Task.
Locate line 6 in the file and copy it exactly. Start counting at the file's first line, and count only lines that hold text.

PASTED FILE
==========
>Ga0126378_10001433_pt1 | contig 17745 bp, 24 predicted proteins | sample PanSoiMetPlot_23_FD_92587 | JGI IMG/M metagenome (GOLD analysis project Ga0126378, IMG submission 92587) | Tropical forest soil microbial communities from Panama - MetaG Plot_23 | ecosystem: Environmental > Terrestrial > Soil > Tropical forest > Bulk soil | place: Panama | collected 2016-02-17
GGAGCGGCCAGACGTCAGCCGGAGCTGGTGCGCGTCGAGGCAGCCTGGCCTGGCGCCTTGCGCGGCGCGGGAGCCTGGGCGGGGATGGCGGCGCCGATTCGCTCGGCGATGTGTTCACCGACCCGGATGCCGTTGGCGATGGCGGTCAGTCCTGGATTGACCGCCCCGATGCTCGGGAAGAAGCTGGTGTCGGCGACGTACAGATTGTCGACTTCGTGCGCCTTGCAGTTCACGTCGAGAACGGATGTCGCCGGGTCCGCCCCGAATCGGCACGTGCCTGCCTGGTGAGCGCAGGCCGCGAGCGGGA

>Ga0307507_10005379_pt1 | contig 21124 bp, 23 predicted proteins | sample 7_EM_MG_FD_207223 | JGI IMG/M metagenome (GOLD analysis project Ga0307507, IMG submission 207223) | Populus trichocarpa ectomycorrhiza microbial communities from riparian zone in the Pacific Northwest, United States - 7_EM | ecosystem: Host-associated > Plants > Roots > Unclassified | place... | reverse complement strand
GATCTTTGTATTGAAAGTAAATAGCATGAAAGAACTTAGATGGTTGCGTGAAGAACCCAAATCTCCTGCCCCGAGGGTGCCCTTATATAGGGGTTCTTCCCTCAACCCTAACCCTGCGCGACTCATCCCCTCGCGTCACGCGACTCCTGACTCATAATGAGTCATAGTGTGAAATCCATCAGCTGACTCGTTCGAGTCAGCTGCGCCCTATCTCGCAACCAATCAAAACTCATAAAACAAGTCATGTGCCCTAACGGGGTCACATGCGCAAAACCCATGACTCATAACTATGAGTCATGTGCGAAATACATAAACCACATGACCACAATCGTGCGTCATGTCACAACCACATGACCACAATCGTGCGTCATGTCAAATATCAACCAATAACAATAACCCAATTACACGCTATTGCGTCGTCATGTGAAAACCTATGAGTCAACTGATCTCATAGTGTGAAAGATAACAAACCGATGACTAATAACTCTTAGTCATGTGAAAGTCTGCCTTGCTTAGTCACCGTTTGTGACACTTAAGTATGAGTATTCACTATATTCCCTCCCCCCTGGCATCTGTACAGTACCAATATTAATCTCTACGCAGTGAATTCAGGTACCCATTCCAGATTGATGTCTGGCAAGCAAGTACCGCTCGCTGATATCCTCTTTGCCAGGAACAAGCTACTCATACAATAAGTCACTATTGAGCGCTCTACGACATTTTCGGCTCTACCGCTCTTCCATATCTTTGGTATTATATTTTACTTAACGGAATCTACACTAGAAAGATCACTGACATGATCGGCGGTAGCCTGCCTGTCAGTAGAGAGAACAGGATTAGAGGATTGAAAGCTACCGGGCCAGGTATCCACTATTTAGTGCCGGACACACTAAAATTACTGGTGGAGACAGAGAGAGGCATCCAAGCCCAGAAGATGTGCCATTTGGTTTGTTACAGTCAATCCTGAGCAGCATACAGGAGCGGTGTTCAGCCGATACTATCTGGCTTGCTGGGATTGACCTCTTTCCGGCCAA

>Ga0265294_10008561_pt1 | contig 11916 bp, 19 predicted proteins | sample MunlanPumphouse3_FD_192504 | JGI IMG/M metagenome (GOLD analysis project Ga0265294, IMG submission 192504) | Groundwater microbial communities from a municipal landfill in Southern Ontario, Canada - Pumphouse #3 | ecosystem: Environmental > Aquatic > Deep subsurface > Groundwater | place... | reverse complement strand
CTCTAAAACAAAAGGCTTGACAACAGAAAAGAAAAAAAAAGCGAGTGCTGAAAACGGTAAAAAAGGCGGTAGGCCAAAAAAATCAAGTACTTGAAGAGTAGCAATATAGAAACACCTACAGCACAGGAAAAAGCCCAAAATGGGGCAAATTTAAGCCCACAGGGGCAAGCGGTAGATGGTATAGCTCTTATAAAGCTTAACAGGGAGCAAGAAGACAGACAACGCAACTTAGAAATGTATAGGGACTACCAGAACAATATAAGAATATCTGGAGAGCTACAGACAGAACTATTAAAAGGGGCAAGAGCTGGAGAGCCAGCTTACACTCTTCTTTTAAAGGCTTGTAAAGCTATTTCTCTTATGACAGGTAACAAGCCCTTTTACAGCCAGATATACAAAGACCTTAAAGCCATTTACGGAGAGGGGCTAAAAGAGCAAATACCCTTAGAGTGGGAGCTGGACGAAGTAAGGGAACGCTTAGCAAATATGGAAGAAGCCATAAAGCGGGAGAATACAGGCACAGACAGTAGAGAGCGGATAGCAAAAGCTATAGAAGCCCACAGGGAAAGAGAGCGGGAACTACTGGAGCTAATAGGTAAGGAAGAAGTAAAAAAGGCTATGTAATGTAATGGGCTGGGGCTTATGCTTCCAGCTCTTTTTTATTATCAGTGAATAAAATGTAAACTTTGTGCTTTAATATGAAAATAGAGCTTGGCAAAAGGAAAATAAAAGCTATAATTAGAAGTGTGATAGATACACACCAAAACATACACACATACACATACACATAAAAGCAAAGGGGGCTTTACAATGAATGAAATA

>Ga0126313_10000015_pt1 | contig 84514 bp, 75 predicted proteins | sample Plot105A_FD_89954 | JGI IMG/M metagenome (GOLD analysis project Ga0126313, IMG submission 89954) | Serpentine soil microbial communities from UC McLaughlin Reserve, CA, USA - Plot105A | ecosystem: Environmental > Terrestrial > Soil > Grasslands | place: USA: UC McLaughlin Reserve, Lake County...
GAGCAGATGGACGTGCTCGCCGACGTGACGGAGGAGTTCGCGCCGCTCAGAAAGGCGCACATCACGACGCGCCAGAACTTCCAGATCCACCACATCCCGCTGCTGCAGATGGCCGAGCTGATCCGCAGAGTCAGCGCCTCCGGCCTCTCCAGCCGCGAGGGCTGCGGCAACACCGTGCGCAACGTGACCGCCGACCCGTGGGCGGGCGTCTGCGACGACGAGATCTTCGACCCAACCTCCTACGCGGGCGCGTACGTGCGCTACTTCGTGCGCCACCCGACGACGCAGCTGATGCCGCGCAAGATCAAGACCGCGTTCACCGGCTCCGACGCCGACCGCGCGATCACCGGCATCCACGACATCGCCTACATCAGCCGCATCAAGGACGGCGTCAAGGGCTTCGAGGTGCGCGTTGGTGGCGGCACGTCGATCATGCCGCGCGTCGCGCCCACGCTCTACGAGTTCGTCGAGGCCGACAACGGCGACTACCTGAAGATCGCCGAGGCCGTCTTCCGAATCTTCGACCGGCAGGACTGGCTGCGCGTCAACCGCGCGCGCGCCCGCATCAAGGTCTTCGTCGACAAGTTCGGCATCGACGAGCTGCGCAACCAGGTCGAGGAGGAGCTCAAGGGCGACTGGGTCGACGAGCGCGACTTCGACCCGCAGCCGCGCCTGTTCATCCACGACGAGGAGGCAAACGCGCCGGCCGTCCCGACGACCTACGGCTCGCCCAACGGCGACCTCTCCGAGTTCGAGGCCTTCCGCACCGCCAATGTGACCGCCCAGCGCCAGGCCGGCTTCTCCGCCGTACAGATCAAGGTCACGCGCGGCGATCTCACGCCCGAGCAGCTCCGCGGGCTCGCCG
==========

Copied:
CTCTAAAACAAAAGGCTTGACAACAGAAAAGAAAAAAAAAGCGAGTGCTGAAAACGGTAAAAAAGGCGGTAGGCCAAAAAAATCAAGTACTTGAAGAGTAGCAATATAGAAACACCTACAGCACAGGAAAAAGCCCAAAATGGGGCAAATTTAAGCCCACAGGGGCAAGCGGTAGATGGTATAGCTCTTATAAAGCTTAACAGGGAGCAAGAAGACAGACAACGCAACTTAGAAATGTATAGGGACTACCAGAACAATATAAGAATATCTGGAGAGCTACAGACAGAACTATTAAAAGGGGCAAGAGCTGGAGAGCCAGCTTACACTCTTCTTTTAAAGGCTTGTAAAGCTATTTCTCTTATGACAGGTAACAAGCCCTTTTACAGCCAGATATACAAAGACCTTAAAGCCATTTACGGAGAGGGGCTAAAAGAGCAAATACCCTTAGAGTGGGAGCTGGACGAAGTAAGGGAACGCTTAGCAAATATGGAAGAAGCCATAAAGCGGGAGAATACAGGCACAGACAGTAGAGAGCGGATAGCAAAAGCTATAGAAGCCCACAGGGAAAGAGAGCGGGAACTACTGGAGCTAATAGGTAAGGAAGAAGTAAAAAAGGCTATGTAATGTAATGGGCTGGGGCTTATGCTTCCAGCTCTTTTTTATTATCAGTGAATAAAATGTAAACTTTGTGCTTTAATATGAAAATAGAGCTTGGCAAAAGGAAAATAAAAGCTATAATTAGAAGTGTGATAGATACACACCAAAACATACACACATACACATACACATAAAAGCAAAGGGGGCTTTACAATGAATGAAATA